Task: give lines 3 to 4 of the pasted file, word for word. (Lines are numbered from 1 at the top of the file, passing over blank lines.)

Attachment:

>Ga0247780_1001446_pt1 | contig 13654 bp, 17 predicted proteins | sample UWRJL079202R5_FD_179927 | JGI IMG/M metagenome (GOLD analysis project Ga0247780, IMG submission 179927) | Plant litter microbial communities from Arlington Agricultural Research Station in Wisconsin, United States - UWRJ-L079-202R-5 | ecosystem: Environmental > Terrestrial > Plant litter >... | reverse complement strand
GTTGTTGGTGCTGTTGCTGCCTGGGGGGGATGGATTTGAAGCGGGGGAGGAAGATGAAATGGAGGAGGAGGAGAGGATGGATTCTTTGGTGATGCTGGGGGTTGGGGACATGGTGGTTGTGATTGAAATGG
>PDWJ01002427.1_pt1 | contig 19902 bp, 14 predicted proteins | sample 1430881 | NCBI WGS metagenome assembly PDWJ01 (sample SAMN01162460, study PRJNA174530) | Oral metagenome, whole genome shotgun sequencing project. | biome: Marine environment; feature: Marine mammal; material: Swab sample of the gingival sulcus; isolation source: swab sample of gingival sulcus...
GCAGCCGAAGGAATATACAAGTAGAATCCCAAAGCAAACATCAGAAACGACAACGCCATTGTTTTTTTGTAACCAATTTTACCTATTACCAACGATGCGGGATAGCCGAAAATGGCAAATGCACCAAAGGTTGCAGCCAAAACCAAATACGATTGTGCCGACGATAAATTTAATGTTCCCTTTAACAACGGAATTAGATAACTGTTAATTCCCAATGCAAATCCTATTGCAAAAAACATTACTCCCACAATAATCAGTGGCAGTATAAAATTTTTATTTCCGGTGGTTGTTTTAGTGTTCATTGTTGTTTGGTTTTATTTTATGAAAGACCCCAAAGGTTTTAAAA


>PDWJ01002427.1_pt1 | contig 19902 bp, 14 predicted proteins | sample 1430881 | NCBI WGS metagenome assembly PDWJ01 (sample SAMN01162460, study PRJNA174530) | Oral metagenome, whole genome shotgun sequencing project. | biome: Marine environment; feature: Marine mammal; material: Swab sample of the gingival sulcus; isolation source: swab sample of gingival sulcus...
GCAGCCGAAGGAATATACAAGTAGAATCCCAAAGCAAACATCAGAAACGACAACGCCATTGTTTTTTTGTAACCAATTTTACCTATTACCAACGATGCGGGATAGCCGAAAATGGCAAATGCACCAAAGGTTGCAGCCAAAACCAAATACGATTGTGCCGACGATAAATTTAATGTTCCCTTTAACAACGGAATTAGATAACTGTTAATTCCCAATGCAAATCCTATTGCAAAAAACATTACTCCCACAATAATCAGTGGCAGTATAAAATTTTTATTTCCGGTGGTTGTTTTAGTGTTCATTGTTGTTTGGTTTTATTTTATGAAAGACCCCAAAGGTTTTAAAA